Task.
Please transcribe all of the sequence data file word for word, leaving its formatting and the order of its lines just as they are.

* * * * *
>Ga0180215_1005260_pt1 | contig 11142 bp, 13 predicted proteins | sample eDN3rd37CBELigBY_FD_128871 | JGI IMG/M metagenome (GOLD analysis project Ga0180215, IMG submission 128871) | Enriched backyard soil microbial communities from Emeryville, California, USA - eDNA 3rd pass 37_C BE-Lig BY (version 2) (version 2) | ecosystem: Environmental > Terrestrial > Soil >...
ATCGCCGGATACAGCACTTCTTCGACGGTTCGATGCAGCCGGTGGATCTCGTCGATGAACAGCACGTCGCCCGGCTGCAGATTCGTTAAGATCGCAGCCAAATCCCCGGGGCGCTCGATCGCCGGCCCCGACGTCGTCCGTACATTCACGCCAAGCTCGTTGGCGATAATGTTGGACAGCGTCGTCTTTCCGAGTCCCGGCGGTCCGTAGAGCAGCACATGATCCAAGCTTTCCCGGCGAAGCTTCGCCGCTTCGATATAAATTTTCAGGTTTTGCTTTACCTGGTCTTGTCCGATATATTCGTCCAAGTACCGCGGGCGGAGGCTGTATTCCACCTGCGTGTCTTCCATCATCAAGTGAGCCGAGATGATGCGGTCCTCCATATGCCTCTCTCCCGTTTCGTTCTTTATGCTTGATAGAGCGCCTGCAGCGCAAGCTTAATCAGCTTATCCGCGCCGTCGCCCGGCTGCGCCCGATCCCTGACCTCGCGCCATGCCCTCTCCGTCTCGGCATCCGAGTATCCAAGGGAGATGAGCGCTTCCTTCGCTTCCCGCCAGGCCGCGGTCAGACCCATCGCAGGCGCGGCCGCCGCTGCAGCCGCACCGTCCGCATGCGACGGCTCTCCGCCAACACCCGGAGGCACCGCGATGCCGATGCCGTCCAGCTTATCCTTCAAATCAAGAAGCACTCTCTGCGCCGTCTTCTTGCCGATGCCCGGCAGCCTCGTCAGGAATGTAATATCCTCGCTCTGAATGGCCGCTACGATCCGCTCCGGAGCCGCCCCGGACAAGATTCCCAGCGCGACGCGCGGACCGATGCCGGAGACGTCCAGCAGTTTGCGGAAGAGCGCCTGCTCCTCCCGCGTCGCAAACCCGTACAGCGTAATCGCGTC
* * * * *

>Ga0180215_1005260_pt1 | contig 11142 bp, 13 predicted proteins | sample eDN3rd37CBELigBY_FD_128871 | JGI IMG/M metagenome (GOLD analysis project Ga0180215, IMG submission 128871) | Enriched backyard soil microbial communities from Emeryville, California, USA - eDNA 3rd pass 37_C BE-Lig BY (version 2) (version 2) | ecosystem: Environmental > Terrestrial > Soil >...
ATCGCCGGATACAGCACTTCTTCGACGGTTCGATGCAGCCGGTGGATCTCGTCGATGAACAGCACGTCGCCCGGCTGCAGATTCGTTAAGATCGCAGCCAAATCCCCGGGGCGCTCGATCGCCGGCCCCGACGTCGTCCGTACATTCACGCCAAGCTCGTTGGCGATAATGTTGGACAGCGTCGTCTTTCCGAGTCCCGGCGGTCCGTAGAGCAGCACATGATCCAAGCTTTCCCGGCGAAGCTTCGCCGCTTCGATATAAATTTTCAGGTTTTGCTTTACCTGGTCTTGTCCGATATATTCGTCCAAGTACCGCGGGCGGAGGCTGTATTCCACCTGCGTGTCTTCCATCATCAAGTGAGCCGAGATGATGCGGTCCTCCATATGCCTCTCTCCCGTTTCGTTCTTTATGCTTGATAGAGCGCCTGCAGCGCAAGCTTAATCAGCTTATCCGCGCCGTCGCCCGGCTGCGCCCGATCCCTGACCTCGCGCCATGCCCTCTCCGTCTCGGCATCCGAGTATCCAAGGGAGATGAGCGCTTCCTTCGCTTCCCGCCAGGCCGCGGTCAGACCCATCGCAGGCGCGGCCGCCGCTGCAGCCGCACCGTCCGCATGCGACGGCTCTCCGCCAACACCCGGAGGCACCGCGATGCCGATGCCGTCCAGCTTATCCTTCAAATCAAGAAGCACTCTCTGCGCCGTCTTCTTGCCGATGCCCGGCAGCCTCGTCAGGAATGTAATATCCTCGCTCTGAATGGCCGCTACGATCCGCTCCGGAGCCGCCCCGGACAAGATTCCCAGCGCGACGCGCGGACCGATGCCGGAGACGTCCAGCAGTTTGCGGAAGAGCGCCTGCTCCTCCCGCGTCGCAAACCCGTACAGCGTAATCGCGTC